Daniel Faulkner and Mumia Abu-Jamal

State drops death penalty for commentator Mumia Abu-Jamal

Mumia Abu-Jamal, the onetime radio journalist, activist and convicted killer whose planned jailhouse commentaries were dropped by NPR after an outcry 17 years ago, is off of death row. However, he’s likely to stay in prison the rest of his life, without the possibility of parole.  Abu-Jamal is now jailed at State Correctional Institution Mahanoy, west of Allentown in eastern Pennsylvania. Philadelphia’s district attorney, Seth Williams, said Dec. 7 [2011] the death penalty was a just punishment for killing a city policeman 30 years ago, but he wouldn’t prolong the legal struggle by asking again for execution. Twice the courts had ordered execution, and appeals saved him — to the relief of his partisans and to the outrage of those of Officer Daniel Faulkner.

With Abu-Jamal coming on, WRTI drops Pacifica

The prospect of radio commentaries by a controversial death-row inmate “accelerated” Temple University’s decision to pull Pacifica news off WRTI, the university said. In a memo to Pacifica News Director Julie Drizin, Temple Vice President for Public Relations George Ingram said he was canceling a half-hour news feed and the one-hour Democracy Now to make room for additional jazz and university-related programming. But he also said: “Quite frankly, the decision was accelerated by the news Democracy Now would air the Mumia Abu-Jamal radio commentaries. . .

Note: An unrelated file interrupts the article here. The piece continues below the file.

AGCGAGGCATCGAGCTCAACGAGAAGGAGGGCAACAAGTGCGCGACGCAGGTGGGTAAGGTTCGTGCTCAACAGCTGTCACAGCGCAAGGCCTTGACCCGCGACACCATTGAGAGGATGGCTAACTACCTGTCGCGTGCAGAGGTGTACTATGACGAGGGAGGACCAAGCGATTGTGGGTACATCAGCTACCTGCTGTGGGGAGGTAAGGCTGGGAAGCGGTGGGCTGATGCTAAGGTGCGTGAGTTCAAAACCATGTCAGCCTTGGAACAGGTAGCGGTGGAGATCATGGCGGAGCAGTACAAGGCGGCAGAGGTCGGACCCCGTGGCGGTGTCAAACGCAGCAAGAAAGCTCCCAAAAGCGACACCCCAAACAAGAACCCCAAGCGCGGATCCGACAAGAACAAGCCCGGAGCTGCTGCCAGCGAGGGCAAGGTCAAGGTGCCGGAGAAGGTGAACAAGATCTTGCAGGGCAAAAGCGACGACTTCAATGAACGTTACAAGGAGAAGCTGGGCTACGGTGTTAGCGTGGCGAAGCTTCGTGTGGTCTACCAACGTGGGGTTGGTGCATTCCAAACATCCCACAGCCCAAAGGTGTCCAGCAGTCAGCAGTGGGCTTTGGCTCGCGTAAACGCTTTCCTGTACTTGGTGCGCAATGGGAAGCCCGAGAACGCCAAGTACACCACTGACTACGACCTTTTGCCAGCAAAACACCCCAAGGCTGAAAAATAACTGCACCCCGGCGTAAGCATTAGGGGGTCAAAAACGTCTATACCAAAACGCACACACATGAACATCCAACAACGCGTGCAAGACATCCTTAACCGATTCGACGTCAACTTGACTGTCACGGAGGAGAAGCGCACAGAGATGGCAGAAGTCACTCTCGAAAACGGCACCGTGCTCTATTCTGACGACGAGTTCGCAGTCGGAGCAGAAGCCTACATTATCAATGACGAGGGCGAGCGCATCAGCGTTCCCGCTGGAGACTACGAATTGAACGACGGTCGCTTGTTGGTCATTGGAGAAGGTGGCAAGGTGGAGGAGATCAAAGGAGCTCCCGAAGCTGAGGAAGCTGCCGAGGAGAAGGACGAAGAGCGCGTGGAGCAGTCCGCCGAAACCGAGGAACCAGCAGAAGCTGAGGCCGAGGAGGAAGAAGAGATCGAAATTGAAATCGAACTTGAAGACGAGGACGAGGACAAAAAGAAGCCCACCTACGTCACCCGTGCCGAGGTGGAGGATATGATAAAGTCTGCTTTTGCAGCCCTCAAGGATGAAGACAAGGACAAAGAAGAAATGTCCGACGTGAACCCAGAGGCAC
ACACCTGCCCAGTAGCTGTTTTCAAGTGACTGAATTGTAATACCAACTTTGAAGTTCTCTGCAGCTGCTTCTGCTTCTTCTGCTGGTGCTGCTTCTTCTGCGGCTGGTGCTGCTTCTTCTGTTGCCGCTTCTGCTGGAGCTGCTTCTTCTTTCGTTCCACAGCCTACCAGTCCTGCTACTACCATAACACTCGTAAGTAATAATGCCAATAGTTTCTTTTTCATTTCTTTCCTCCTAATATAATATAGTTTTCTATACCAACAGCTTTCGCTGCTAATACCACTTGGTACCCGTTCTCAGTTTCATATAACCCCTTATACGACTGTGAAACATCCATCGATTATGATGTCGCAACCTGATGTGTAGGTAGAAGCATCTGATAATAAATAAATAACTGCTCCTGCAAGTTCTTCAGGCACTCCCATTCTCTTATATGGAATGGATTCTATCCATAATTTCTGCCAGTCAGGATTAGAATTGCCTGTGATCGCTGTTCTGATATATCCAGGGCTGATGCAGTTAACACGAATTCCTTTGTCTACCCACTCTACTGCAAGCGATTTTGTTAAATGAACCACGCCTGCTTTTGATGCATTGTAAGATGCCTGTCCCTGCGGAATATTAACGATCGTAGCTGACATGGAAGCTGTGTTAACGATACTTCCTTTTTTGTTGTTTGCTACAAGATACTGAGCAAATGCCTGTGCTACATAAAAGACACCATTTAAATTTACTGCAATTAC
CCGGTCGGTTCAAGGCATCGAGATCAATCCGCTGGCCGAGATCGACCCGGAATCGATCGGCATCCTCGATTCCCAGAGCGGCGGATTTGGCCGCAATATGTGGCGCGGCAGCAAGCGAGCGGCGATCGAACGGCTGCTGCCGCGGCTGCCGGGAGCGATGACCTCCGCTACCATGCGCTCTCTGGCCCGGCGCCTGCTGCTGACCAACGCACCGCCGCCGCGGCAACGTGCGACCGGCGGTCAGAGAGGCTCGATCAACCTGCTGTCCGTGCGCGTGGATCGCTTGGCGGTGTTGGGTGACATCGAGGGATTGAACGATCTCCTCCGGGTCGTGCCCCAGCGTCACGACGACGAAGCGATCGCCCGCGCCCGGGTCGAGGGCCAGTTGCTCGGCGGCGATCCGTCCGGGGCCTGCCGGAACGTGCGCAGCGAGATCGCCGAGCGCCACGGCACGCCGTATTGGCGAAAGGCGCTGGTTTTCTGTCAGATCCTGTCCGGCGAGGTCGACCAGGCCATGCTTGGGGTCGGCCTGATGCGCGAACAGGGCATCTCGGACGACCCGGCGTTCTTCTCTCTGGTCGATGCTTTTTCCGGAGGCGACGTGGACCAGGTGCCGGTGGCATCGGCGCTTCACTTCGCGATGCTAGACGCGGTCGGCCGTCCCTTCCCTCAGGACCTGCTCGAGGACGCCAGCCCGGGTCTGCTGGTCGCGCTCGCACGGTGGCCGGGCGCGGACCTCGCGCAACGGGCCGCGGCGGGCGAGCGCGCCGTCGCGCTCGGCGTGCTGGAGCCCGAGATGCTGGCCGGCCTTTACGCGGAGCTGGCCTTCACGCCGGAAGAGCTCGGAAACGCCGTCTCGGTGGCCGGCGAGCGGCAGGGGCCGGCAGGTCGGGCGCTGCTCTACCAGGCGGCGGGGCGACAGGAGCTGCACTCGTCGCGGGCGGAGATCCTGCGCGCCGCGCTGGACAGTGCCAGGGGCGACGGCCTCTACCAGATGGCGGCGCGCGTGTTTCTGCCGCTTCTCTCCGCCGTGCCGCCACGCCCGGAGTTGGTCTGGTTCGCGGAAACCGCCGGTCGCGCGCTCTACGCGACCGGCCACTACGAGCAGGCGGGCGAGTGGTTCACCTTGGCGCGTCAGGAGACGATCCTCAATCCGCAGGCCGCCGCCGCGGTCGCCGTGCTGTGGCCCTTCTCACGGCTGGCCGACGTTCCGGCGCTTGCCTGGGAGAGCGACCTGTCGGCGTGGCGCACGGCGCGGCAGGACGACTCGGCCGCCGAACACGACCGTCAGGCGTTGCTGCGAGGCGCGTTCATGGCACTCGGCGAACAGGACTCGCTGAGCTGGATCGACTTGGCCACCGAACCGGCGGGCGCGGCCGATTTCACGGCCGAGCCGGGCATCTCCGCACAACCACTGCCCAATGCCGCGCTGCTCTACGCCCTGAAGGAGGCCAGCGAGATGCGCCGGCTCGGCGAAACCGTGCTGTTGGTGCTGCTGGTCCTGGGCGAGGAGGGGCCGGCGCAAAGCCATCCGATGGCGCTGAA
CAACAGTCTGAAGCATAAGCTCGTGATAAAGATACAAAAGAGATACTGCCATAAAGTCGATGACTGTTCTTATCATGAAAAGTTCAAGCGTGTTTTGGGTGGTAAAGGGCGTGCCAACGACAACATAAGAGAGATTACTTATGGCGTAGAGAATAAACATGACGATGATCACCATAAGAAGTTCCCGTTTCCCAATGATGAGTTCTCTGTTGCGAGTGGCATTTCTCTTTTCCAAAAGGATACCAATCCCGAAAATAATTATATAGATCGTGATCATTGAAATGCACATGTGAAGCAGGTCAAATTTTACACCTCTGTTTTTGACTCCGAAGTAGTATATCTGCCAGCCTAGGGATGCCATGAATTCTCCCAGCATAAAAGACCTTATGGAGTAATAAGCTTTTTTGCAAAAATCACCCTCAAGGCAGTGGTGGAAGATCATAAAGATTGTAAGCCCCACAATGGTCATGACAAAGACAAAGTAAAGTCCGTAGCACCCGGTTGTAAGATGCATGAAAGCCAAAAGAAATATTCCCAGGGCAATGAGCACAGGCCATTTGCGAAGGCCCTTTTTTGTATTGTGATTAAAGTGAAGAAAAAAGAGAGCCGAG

Abu-Jamal sues NPR to force broadcast of commentaries

Death row inmate, journalist, and international cause celebre Mumia Abu-Jamal has filed a $2 million censorship lawsuit against NPR over the network’s 1994 decision not to air his commentaries recorded for All Things Considered. The suit, filed by Abu-Jamal and the Prison Radio Project in U.S. District Court in Washington, D.C., argues that NPR nixed the commentaries under pressure from Sen. Bob Dole (R-Kan.), other members of Congress and the Fraternal Order of Police. In addition to seeking damages, Abu-Jamal asks the court to force NPR to air the essays on ATC and then turn over the tapes to him. NPR and the Prison Radio Project recorded 10 of Abu-Jamal’s essays in Pennsylvania’s Huntingdon prison in April 1994. He was convicted in 1982 of killing Philadelphia police officer Daniel Faulkner.

Commentaries from prison nixed, but —

NPR’s decisions to air, and then not to air, Mumia Abu-Jamal’s death-row commentaries might yet take another turn. The network is committed to airing prisoners’ voices — perhaps Abu-Jamal’s, in a form different from the stand-alone commentaries originally planned, NPR Vice President Bill Buzenberg said Wednesday. “I see this as a decision to pull back” and “postpone,” he said. “We’ll make other editorial decisions down the road.”
The silence from prisons allows a public hysterical about crime to maintain its stereotyped image
of prisoners and not think about them as complex human beings, says Sussman. The NPR-distributed Fresh Air interview program, meanwhile, may hire an inmate commentator (separate story below).